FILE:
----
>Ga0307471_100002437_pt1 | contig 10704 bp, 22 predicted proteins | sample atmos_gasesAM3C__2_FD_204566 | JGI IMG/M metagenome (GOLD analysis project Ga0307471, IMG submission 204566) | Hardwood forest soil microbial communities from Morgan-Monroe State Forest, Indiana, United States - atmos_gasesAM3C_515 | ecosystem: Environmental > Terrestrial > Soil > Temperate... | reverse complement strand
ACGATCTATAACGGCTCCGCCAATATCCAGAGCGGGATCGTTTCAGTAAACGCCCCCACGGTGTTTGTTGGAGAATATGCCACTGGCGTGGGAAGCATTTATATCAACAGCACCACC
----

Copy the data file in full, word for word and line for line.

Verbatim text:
>Ga0307471_100002437_pt1 | contig 10704 bp, 22 predicted proteins | sample atmos_gasesAM3C__2_FD_204566 | JGI IMG/M metagenome (GOLD analysis project Ga0307471, IMG submission 204566) | Hardwood forest soil microbial communities from Morgan-Monroe State Forest, Indiana, United States - atmos_gasesAM3C_515 | ecosystem: Environmental > Terrestrial > Soil > Temperate... | reverse complement strand
ACGATCTATAACGGCTCCGCCAATATCCAGAGCGGGATCGTTTCAGTAAACGCCCCCACGGTGTTTGTTGGAGAATATGCCACTGGCGTGGGAAGCATTTATATCAACAGCACCACC